The job was simple: drive his truck from war-torn Khartoum to Al-Jazira state south of Sudan's capital. Othman Hassan was grateful for the work, until he came to a paramilitary checkpoint.
"They confiscated my truck and took me to a house in Kafouri" in Khartoum North, the 54-year-old told AFP.
In the courtyard, he found "several other prisoners and paramilitary soldiers from the Rapid Support Forces, who forced us to the ground and whipped us, accusing us of spying for the army" which has been battling the RSF since April 15.
They were whipped until one man, whom Hassan judged to be the commander, ordered them to stop. And then the "interrogation" began.
For three days in that house, and then for two weeks at the local power station, Hassan and six others were left on the ground, routinely beaten and deprived of food and water.
They are not alone in suffering such treatment. In the chaos of a war that has killed thousands and displaced millions, egregious abuses have taken place in detention centres run by both sides.
- Dozens of detention centres -
Of the dozens scattered across the war-ravaged capital, 44 belong to the RSF and eight to the army, according to a report by a committee of pro-democracy lawyers that has sought to document violations in the war.
Over two months, they collected 64 testimonies, and found that both camps had committed "war crimes" and "crimes against humanity", including "murder, kidnapping, unlawful detention, forced disappearance, torture, and rape".
Hassan can attest to that. After two weeks, he was dumped by the side of the road, but never found out why he had been released.
Mohamed Salaheldin, by contrast, knows what it took to secure his freedom: his family paid a $1,700 ransom to the RSF.
He had ventured onto Khartoum's dangerous streets to get medicine for his elderly mother, when RSF fighters asked him for ID that he did not have.
"They threatened to kill me," said the 35-year-old, who was accused of being "an army spy" and "an Islamist" from the regime of former dictator Omar al-Bashir.
The RSF has repeatedly accused the army of starting the war to usher Bashir's regime back to power, although it has never been possible to verify who opened fire first.
"I sat on the ground all day, until I was moved to the sports city" in southern Khartoum, Salaheldin told AFP. He remained there for a month.
The lawyers report that indignities suffered by detainees include severe overcrowding, no access to toilets and the withholding of water in the stifling heat.
- 'Hit by stray bullet' -
Former detainees from centres run by both sides reported "threats of rape", "repeated rape", and "one inmate being killed for resisting".
In the darkness of overcrowded rooms, the noise of war is constant, as fighter jets target RSF bases from above and street battles rage outside.
"I was hit by a stray bullet in the leg," Salaheldin told AFP from Al-Jazira, where he found refuge with his family and now awaits surgery.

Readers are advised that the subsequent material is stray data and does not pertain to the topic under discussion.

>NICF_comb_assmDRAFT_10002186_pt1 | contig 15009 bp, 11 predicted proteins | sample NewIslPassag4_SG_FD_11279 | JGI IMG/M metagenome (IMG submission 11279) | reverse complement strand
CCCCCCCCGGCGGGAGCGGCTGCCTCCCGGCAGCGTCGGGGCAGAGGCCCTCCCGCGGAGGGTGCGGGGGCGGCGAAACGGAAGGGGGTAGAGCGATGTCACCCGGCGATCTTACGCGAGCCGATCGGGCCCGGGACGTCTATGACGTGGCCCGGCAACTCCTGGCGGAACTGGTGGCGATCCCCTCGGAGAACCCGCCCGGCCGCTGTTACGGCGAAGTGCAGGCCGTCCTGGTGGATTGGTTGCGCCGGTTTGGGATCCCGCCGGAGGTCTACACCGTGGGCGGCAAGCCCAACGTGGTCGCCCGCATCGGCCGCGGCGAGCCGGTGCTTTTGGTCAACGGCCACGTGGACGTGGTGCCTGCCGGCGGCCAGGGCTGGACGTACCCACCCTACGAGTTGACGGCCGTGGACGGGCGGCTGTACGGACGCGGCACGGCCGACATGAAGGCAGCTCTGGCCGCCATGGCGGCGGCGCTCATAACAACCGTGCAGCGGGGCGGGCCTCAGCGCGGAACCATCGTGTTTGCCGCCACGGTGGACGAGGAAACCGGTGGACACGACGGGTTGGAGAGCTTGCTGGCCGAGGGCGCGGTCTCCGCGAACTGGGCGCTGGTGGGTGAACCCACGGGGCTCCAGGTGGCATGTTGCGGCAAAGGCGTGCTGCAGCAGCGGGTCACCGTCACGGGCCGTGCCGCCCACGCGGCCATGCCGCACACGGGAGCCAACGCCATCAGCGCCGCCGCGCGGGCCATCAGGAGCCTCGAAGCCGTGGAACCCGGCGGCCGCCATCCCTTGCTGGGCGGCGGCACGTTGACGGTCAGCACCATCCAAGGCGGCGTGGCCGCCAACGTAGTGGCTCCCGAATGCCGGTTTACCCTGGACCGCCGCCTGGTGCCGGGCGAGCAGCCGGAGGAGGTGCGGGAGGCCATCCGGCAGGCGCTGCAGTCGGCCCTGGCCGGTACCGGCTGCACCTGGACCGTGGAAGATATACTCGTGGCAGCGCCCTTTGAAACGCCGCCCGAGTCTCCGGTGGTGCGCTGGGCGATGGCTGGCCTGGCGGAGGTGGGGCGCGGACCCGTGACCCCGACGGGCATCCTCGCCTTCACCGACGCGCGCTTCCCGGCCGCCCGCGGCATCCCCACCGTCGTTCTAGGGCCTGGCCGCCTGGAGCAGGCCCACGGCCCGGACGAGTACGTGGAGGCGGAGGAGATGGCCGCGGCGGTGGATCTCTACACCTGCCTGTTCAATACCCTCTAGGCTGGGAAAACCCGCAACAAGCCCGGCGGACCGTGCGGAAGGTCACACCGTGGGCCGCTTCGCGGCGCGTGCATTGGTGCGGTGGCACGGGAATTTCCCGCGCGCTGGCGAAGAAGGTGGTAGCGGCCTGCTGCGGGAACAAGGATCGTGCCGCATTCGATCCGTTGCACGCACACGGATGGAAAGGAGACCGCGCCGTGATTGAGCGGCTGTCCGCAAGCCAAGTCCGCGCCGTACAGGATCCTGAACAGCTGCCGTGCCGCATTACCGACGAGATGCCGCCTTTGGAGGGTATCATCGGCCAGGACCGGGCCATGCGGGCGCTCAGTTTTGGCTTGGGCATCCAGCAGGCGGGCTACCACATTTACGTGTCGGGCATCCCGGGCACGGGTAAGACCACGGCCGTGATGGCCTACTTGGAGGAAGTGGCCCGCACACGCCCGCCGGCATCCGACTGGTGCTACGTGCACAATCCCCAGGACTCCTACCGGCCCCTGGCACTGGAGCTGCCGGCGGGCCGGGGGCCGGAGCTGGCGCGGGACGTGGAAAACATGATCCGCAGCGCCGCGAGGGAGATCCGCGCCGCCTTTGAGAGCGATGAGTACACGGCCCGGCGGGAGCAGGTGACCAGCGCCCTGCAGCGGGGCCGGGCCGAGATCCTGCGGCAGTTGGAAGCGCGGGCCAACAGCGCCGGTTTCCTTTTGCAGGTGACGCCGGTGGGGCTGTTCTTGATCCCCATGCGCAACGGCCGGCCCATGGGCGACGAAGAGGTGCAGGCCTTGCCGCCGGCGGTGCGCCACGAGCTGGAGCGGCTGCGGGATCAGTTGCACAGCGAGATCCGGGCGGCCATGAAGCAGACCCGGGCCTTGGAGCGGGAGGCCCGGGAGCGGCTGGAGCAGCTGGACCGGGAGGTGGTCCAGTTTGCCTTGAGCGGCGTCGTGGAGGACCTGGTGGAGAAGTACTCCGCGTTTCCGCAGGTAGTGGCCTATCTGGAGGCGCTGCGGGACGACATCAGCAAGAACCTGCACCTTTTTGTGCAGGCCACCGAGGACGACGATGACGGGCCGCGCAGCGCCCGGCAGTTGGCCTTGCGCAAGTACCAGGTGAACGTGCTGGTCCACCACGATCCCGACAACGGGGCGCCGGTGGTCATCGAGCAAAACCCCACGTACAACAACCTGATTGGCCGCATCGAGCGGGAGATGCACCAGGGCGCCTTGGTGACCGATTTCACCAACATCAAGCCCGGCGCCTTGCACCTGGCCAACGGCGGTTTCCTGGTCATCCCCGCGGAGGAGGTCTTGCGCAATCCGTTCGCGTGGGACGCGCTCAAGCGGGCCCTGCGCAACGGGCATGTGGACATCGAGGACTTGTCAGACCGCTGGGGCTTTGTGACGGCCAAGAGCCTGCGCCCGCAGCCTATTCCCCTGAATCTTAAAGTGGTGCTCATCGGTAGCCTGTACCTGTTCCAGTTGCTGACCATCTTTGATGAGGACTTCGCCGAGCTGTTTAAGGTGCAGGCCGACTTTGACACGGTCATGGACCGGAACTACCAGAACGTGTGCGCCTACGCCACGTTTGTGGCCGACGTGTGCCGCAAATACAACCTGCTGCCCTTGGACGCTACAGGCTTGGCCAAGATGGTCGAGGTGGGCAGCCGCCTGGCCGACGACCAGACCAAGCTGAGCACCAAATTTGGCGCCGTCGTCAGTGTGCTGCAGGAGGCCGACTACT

In the early months of the war, 25-year-old Majdi Hussein said goodbye to his family in Khartoum.
He sent them to safety in northern Sudan, and stayed behind to guard the family home. "On July 15 there was a knock on the door. I opened it and found six paramilitary soldiers" perched on a pick-up truck mounted with a turret, he told AFP.
Hussein was beaten, blindfolded, loaded onto their pick-up and taken to a dark, crowded cellar. "The days went by, and I got to know the other detainees," he recounted.
- Forced to dig graves -
The army and the RSF have denied any ill-treatment of those they have captured, stating repeatedly that their troops act in accordance with humanitarian standards.
On Monday, the army said it had "contacted the International Committee of the Red Cross" to "hand over thirty under-aged members" of the RSF captured at "the start of the war".
The ICRC has regularly facilitated the release of detainees from both sides.
But also on both sides, the lawyers' committee found that civilians and combatants, men and women, adults and minors had all suffered through "interrogation by means of horrific torture including being suspended by the feet, electrocution and cigarette burns".
Some detainees were also forced to "do hard labour and dig mass graves", the report found.
On September 2, three doctors were kidnapped by the RSF while on their way to volunteer in eastern Khartoum, according to a local resistance committee -- one of many that used to organise pro-democracy protests and now provides aid to those in the line of fire.
"They have neither eaten nor drunk anything, nor have they been questioned," the committee said, calling on the RSF to free them.
But months after passers-by, activists and medics began disappearing and just as suddenly reappearing, civilians have come to know there is little rhyme or reason over who gets released and when.
For Majdi Hussein it took 10 days, after which "they took me to Avenue 60 (in Khartoum) and told me to get out" without putting him on trial, providing an explanation or saying another word.